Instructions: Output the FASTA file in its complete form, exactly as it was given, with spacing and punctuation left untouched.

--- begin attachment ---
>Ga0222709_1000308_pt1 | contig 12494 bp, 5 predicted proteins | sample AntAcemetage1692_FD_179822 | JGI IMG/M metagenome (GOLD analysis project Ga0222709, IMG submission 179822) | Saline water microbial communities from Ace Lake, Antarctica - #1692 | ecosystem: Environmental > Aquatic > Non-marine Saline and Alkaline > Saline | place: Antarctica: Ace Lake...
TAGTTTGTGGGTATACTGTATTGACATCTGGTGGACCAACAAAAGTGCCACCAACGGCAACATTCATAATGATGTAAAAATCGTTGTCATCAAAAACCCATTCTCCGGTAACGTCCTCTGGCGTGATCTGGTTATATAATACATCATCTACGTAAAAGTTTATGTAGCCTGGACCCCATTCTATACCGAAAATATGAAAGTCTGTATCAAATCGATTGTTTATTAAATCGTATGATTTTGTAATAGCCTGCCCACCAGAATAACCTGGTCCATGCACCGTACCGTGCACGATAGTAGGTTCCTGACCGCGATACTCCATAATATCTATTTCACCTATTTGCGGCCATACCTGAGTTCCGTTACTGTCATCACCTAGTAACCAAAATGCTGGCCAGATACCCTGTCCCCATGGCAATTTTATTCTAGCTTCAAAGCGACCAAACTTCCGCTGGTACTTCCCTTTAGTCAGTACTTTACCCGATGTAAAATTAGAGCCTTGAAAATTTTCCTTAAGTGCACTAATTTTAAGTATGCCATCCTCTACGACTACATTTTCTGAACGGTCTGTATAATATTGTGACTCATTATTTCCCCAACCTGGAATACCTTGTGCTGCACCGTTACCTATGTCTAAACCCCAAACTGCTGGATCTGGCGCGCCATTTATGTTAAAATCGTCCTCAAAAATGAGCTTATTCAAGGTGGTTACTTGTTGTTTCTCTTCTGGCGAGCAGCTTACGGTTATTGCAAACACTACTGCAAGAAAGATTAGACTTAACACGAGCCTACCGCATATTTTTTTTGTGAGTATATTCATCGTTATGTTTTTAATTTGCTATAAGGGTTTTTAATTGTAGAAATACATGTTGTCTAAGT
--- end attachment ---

>Ga0222709_1000308_pt1 | contig 12494 bp, 5 predicted proteins | sample AntAcemetage1692_FD_179822 | JGI IMG/M metagenome (GOLD analysis project Ga0222709, IMG submission 179822) | Saline water microbial communities from Ace Lake, Antarctica - #1692 | ecosystem: Environmental > Aquatic > Non-marine Saline and Alkaline > Saline | place: Antarctica: Ace Lake...
TAGTTTGTGGGTATACTGTATTGACATCTGGTGGACCAACAAAAGTGCCACCAACGGCAACATTCATAATGATGTAAAAATCGTTGTCATCAAAAACCCATTCTCCGGTAACGTCCTCTGGCGTGATCTGGTTATATAATACATCATCTACGTAAAAGTTTATGTAGCCTGGACCCCATTCTATACCGAAAATATGAAAGTCTGTATCAAATCGATTGTTTATTAAATCGTATGATTTTGTAATAGCCTGCCCACCAGAATAACCTGGTCCATGCACCGTACCGTGCACGATAGTAGGTTCCTGACCGCGATACTCCATAATATCTATTTCACCTATTTGCGGCCATACCTGAGTTCCGTTACTGTCATCACCTAGTAACCAAAATGCTGGCCAGATACCCTGTCCCCATGGCAATTTTATTCTAGCTTCAAAGCGACCAAACTTCCGCTGGTACTTCCCTTTAGTCAGTACTTTACCCGATGTAAAATTAGAGCCTTGAAAATTTTCCTTAAGTGCACTAATTTTAAGTATGCCATCCTCTACGACTACATTTTCTGAACGGTCTGTATAATATTGTGACTCATTATTTCCCCAACCTGGAATACCTTGTGCTGCACCGTTACCTATGTCTAAACCCCAAACTGCTGGATCTGGCGCGCCATTTATGTTAAAATCGTCCTCAAAAATGAGCTTATTCAAGGTGGTTACTTGTTGTTTCTCTTCTGGCGAGCAGCTTACGGTTATTGCAAACACTACTGCAAGAAAGATTAGACTTAACACGAGCCTACCGCATATTTTTTTTGTGAGTATATTCATCGTTATGTTTTTAATTTGCTATAAGGGTTTTTAATTGTAGAAATACATGTTGTCTAAGT